• Open Access

Global Prevalence of Autism and Other Pervasive Developmental Disorders

Authors


  • From the Department of Psychiatry, Montreal Children's Hospital, Montreal, Canada and Birkbeck, University of London, London, UK (M.E.); Sangath, Goa, India (G.D.); The Korea Institute for Children's Social Development, Seoul, South Korea (Y.-J.K.); Child Study Center, Yale University School of Medicine, New Haven, USA (Y. S.K.); Nelson R Mandela School of Medicine, University of KwaZulu-Natal, South Africa and Mailman School of Public Health, Columbia University, New York, NY, USA (S.K.); Mexican Autism Clinic, Mexico City Mexico (C.M.); Psychology Department, La Universidad del Zulia, Maracaibo, Venezuela (C.M.-N.); Centre for Global Mental Health, London School of Hygiene and Tropical Medicine, London, UK and Sangath Centre, Goa, India (V.P.); Developmental Disorders Program, Mackenzie Presbyterian University, São Paulo, Brazil (C.S.P.); Center for Behavioural Science and School of Medicine, Nankai University, Tianjin, China (C.W.); World Health Organization (M.T.Y.); Department of Psychiatry, Montreal Children's Hospital, Montreal, Canada (E.F.)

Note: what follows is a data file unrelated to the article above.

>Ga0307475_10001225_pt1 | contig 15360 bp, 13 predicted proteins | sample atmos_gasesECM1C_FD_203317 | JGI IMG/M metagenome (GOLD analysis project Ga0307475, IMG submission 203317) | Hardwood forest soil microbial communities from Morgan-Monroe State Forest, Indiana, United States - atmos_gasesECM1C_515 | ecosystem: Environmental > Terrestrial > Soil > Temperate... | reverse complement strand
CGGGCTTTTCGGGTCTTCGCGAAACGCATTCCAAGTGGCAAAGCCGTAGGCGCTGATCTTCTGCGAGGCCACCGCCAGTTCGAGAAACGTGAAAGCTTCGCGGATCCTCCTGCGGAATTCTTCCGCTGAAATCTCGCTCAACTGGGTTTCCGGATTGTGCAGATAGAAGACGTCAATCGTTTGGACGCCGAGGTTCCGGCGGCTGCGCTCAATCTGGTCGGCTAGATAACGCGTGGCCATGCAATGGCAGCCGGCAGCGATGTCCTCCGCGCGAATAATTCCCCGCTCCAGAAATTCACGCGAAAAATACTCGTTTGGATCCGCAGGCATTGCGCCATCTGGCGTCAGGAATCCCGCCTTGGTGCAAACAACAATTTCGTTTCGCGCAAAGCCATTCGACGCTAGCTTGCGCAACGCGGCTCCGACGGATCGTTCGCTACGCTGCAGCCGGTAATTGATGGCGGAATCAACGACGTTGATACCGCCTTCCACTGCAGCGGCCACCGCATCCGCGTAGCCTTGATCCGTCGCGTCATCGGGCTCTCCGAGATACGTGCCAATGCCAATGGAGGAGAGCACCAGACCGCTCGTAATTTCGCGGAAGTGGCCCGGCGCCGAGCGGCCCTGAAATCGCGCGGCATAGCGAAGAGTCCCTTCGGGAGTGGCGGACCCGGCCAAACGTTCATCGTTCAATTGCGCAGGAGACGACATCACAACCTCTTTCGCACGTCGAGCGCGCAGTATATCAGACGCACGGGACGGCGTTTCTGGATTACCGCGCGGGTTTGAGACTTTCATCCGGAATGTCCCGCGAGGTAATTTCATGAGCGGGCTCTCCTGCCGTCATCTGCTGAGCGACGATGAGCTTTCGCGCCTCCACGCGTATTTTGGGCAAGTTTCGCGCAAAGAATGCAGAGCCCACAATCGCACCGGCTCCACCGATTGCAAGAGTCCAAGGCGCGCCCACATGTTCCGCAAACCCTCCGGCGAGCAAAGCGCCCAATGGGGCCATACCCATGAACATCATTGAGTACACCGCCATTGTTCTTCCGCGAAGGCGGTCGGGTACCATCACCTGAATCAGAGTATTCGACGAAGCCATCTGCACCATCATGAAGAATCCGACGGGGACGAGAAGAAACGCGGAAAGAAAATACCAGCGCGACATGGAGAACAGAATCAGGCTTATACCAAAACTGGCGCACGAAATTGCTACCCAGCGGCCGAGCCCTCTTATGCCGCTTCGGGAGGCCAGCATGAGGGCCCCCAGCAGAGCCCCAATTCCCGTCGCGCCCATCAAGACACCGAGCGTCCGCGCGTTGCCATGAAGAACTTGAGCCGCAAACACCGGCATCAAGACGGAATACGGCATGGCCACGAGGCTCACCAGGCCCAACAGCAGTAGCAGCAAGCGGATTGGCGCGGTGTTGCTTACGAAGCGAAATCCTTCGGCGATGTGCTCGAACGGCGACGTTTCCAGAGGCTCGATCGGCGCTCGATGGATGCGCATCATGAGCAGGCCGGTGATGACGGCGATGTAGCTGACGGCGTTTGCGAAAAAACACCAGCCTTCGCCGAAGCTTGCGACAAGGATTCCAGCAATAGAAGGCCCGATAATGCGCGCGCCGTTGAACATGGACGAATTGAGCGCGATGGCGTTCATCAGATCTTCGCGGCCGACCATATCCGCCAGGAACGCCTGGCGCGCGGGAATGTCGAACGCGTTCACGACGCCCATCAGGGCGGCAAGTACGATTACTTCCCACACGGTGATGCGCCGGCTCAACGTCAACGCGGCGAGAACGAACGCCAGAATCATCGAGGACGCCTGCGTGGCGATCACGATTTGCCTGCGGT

Address for correspondence and reprints: Eric Fombonne, Department of Psychiatry, Montreal Children's Hospital, 4018 Ste-Catherine West, Montreal, QC, H3Z 1P2, Canada. E-mail: eric.fombonne@mcgill.ca

Abstract

We provide a systematic review of epidemiological surveys of autistic disorder and pervasive developmental disorders (PDDs) worldwide. A secondary aim was to consider the possible impact of geographic, cultural/ethnic, and socioeconomic factors on prevalence estimates and on clinical presentation of PDD. Based on the evidence reviewed, the median of prevalence estimates of autism spectrum disorders was 62/10 000. While existing estimates are variable, the evidence reviewed does not support differences in PDD prevalence by geographic region nor of a strong impact of ethnic/cultural or socioeconomic factors. However, power to detect such effects is seriously limited in existing data sets, particularly in low-income countries. While it is clear that prevalence estimates have increased over time and these vary in different neighboring and distant regions, these findings most likely represent broadening of the diagnostic concets, diagnostic switching from other developmental disabilities to PDD, service availability, and awareness of autistic spectrum disorders in both the lay and professional public. The lack of evidence from the majority of the world's population suggests a critical need for further research and capacity building in low- and middle-income countries. Autism Res 2012, 5: 160–179. © 2012 International Society for Autism Research, Wiley Periodicals, Inc.

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